• The authors are curious to see what happens when an equal combination of the three fixed vectors is used, and when treebank vectors are selected at random.
  • Table 1 shows the se-se results.
  • The oracle k-NN results indicate the substantial room for improvement for the predictor, and the potential of interpolated vectors since the results improve as the sample space is increased beyond the three fixed vectors
  • Conclusion:

    In experiments with Czech, English and French, the authors investigated treebank embedding vectors, exploring the ideas of interpolated vectors and vector weight prediction.
  • Testing on PUD languages, the authors match the performance of using the best fixed treebank embedding vector in nine of ten cases within the bounds of statistical significance and in five cases exactly match it
  • On the whole, it seems that the predictor is not yet good enough to find interpolated treebank vectors that are clearly superior to the basic, fixed vectors and that the authors know to exist from the oracle runs.
  • The authors plan to explore other methods to predict treebank vectors, e. g. neural sequence modelling, and to apply the ideas to the related task of language embedding prediction for zero-shot learning
Tables
  • Table1: Development set LAS with per sentence tree-
  • Table2: Development set LAS with one treebank vecbank vectors tor for all input sentences k-NN oracle with k = 1 knows exactly what treebank vector is best for each test item while a basic k-NN model has to predict the best vector based on the training data. In the tr-tr setting, our k-NN classifier is selecting one of three treebanks for the fourth test treebank. In the oracle k-NN setting, it selects the test treebank itself and parses the sentences in that treebank with its best-performing treebank vector. When the treebank vector sample space is limited to the vectors for the three training treebanks (fixed), this method is the same as the best-proxy method of <a class="ref-link" id="cStymne_et+al_2018_a" href="#rStymne_et+al_2018_a">Stymne et al (2018</a>)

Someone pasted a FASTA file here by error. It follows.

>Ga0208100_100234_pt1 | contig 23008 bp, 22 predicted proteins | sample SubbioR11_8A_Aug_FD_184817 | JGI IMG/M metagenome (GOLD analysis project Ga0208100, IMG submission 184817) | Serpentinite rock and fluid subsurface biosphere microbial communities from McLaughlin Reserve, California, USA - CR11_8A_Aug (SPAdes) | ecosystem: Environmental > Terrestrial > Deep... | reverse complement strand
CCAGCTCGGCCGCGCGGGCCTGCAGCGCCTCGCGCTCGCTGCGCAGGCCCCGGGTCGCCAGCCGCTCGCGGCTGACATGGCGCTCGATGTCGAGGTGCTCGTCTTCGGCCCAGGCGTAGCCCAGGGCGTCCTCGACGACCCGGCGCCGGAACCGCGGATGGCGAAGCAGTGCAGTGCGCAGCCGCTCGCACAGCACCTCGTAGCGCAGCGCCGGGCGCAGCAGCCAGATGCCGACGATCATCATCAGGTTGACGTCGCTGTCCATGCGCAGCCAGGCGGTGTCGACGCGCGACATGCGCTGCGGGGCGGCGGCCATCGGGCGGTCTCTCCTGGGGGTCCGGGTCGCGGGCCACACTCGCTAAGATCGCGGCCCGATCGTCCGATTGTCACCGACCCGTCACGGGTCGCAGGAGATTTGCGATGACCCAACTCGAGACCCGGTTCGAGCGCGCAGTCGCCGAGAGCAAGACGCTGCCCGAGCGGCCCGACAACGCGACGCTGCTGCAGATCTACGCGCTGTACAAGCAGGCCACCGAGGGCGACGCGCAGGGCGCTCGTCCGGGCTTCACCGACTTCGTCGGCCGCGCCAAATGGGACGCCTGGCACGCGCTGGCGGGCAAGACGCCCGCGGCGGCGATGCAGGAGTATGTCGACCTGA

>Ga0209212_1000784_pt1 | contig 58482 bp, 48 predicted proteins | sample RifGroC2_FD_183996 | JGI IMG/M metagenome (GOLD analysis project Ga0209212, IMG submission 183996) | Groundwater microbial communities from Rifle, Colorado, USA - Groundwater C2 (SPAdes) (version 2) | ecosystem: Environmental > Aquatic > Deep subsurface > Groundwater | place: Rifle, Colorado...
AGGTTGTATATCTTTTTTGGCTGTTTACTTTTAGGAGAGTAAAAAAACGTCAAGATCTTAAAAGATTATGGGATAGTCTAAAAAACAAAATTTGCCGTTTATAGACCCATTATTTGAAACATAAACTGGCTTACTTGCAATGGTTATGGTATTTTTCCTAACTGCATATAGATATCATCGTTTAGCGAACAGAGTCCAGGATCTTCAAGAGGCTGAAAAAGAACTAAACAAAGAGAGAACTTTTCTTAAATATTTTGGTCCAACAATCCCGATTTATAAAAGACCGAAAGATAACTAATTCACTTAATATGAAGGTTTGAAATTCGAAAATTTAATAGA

• Table3: PUD Test Set Results: Statistically significant differences between proxy-best and our best method are marked with †
Download tables as Excel
Funding
  • This research is supported by Science Foundation Ireland through the ADAPT Centre for Digital Content Technology, which is funded under the SFI Research Centres Programme (Grant 13/RC/2106) and is co-funded under the European Regional Development Fund